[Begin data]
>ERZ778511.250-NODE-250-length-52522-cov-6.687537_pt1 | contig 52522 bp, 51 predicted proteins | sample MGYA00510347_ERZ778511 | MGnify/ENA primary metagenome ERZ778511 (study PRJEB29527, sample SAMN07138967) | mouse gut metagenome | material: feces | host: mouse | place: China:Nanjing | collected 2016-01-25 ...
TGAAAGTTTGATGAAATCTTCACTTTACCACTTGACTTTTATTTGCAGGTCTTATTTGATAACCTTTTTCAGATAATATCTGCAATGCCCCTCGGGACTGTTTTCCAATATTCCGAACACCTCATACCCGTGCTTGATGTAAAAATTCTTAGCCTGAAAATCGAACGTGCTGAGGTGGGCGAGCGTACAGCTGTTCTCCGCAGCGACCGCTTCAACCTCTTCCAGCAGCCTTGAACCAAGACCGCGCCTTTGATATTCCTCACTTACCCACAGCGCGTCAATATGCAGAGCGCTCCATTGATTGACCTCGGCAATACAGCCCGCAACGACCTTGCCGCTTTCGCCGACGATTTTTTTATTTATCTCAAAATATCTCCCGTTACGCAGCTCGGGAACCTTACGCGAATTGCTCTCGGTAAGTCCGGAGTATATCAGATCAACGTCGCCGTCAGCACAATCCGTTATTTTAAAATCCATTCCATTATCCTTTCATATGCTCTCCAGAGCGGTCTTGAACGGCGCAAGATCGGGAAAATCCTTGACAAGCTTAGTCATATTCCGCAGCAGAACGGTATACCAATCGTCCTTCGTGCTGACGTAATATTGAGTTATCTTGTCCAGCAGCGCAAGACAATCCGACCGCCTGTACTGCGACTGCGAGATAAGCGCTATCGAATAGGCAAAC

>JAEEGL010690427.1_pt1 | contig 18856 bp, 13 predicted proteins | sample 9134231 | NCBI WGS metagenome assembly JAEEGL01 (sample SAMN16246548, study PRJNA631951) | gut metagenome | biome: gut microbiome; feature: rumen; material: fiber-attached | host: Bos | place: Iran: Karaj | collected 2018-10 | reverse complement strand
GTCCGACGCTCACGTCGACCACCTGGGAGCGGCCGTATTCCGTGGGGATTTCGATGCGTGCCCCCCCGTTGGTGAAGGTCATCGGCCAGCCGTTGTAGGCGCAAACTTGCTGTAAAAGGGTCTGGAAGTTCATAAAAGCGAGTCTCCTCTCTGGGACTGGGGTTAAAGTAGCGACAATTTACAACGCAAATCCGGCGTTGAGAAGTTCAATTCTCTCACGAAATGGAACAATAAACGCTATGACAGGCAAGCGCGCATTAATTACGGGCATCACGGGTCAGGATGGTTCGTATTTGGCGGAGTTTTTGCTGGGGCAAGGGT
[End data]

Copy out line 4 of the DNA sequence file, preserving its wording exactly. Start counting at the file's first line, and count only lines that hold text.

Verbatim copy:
GTCCGACGCTCACGTCGACCACCTGGGAGCGGCCGTATTCCGTGGGGATTTCGATGCGTGCCCCCCCGTTGGTGAAGGTCATCGGCCAGCCGTTGTAGGCGCAAACTTGCTGTAAAAGGGTCTGGAAGTTCATAAAAGCGAGTCTCCTCTCTGGGACTGGGGTTAAAGTAGCGACAATTTACAACGCAAATCCGGCGTTGAGAAGTTCAATTCTCTCACGAAATGGAACAATAAACGCTATGACAGGCAAGCGCGCATTAATTACGGGCATCACGGGTCAGGATGGTTCGTATTTGGCGGAGTTTTTGCTGGGGCAAGGGT